On October 31, the ALJ granted summary judgment to the OFCCP and ordered O'Melveny to comply with the OFCCP review. The ALJ first rejected O'Melveny's argument that it lacked the requisite "government contract," which would have meant that the FAR provisions incorporated into the contract were not binding on O'Melveny. Instead, the ALJ noted that the first page of O'Melveny's DOE contract clearly stated that the FAR provisions were applicable.

The ALJ next rejected O'Melveny's argument that contracts for "legal advice and assistance" are "personal services contracts," which are exempt from OFCCP jurisdiction. According to the ALJ, a "personal services contract" is one that creates an employer-employee relationship between the Government and the contractor's personnel. Because no such relationship was created between the Government and O'Melveny's employees, the ALJ held that the contract was a "nonpersonal services contract," which is subject to OFCCP jurisdiction.

Having thus determined that affirmative action requirements applied to O'Melveny, the ALJ ordered O'Melveny to comply with the OFCCP review and submit its AAP and other requested documents.

Implications for Law Firms Representing Government Agencies
While it remains to be seen whether O'Melveny will appeal the ALJ's decision, this case represents an aggressive push by the OFCCP to force law firms representing federal government agencies to comply with Executive Order 11246, the Rehabilitation Act, and VEVRAA. This move may catch many law firms by surprise, as they now find themselves facing new administrative burdens.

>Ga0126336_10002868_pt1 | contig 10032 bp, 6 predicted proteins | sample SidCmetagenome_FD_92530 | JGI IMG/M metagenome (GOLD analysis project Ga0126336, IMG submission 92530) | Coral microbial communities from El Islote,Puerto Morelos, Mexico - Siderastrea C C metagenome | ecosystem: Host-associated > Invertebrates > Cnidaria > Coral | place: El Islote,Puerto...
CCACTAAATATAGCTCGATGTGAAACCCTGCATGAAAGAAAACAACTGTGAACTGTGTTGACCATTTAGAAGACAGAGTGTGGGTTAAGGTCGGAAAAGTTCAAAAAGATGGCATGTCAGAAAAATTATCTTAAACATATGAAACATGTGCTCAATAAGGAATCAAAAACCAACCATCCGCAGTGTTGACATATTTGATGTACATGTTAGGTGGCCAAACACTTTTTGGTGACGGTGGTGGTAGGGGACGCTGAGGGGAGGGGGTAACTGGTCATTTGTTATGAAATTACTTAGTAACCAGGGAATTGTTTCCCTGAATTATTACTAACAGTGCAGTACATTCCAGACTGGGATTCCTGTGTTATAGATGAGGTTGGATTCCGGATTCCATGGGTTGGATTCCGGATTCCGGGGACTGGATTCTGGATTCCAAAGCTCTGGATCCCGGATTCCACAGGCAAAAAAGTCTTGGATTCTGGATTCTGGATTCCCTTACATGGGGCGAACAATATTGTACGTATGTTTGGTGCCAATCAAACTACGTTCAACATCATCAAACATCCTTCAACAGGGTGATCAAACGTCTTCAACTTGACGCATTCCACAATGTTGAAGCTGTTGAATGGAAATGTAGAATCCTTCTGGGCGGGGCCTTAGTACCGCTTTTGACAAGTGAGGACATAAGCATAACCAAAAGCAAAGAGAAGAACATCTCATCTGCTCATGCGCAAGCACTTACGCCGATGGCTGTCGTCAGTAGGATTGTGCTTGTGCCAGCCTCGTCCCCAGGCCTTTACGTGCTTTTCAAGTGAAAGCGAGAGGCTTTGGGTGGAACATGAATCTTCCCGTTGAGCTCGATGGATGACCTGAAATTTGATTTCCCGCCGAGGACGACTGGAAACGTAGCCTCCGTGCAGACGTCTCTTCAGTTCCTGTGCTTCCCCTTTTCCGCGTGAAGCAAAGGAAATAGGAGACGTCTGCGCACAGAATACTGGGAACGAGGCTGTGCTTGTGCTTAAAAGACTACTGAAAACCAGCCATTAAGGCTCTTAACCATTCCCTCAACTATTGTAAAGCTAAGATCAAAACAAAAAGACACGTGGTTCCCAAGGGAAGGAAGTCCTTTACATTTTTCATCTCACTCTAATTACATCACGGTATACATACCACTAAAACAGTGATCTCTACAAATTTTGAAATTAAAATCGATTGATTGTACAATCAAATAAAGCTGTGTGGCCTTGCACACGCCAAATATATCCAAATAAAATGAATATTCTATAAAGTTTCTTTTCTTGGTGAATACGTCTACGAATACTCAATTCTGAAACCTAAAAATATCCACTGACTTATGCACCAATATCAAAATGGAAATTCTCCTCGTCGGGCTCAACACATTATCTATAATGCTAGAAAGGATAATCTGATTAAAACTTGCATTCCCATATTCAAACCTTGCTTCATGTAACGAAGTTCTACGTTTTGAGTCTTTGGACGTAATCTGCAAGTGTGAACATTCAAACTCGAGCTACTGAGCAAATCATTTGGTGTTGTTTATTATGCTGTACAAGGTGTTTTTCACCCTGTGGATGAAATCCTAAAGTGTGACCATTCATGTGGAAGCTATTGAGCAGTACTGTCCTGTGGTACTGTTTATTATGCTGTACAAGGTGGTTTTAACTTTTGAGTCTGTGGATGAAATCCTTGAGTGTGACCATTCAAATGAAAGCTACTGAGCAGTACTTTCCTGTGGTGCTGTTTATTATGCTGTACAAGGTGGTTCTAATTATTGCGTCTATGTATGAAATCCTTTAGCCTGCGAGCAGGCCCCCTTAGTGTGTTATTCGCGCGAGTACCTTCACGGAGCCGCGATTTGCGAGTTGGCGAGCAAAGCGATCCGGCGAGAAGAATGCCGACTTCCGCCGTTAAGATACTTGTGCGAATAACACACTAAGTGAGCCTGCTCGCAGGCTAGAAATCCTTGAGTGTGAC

Moreover, even terminating the representation of government agencies may not excuse a firm from compliance. O'Melveny argued that compliance was moot, because it had last performed work for the DOE in July 2010 (a year prior to the filing of the Complaint), and its contract expired in October 2011 (a few weeks prior to the ALJ's decision). However, the ALJ rejected this position, holding that an entity that violates its affirmative action obligations during the term of a government contract is still considered a contractor for enforcement purposes after it has completed its obligations under the contract.

Law firms that represent government agencies should ensure that they are aware of, and comply with, the laws enforced by the OFCCP. For representations in which the government agency will pay legal fees of less than $50,000 (the threshold level at which an AAP is required), this should not be an additional burden, as other federal laws already ban law firms from discriminating on the bases covered by the laws enforced by the OFCCP. For larger representations, however, law firms representing government agencies may need to modify their recruiting and human resources practices to include the applicant tracking, recordkeeping, and data analysis elements that are necessary parts of developing and maintaining AAPs.

1 Under Executive Order 11246 and the Rehabilitation Act, an AAP is required for federal contractors with 50 or more employees and a federal contract or subcontract of $50,000 or more. VEVRAA requires an AAP for federal contractors with over 50 employees and a federal contract or subcontract of $100,000 or more. VEVRAA also requires federal contractors to file an annual VETS-100 report, which reports the number of veteran employees and new hires, and the Executive Order requires that contractors file an annual EEO-1 report, showing a demographic profile of the company’s workforce.

For a copy of this publication, please click the link in the adjacent "Download" section.
Pillsbury Pillsbury Pillsbury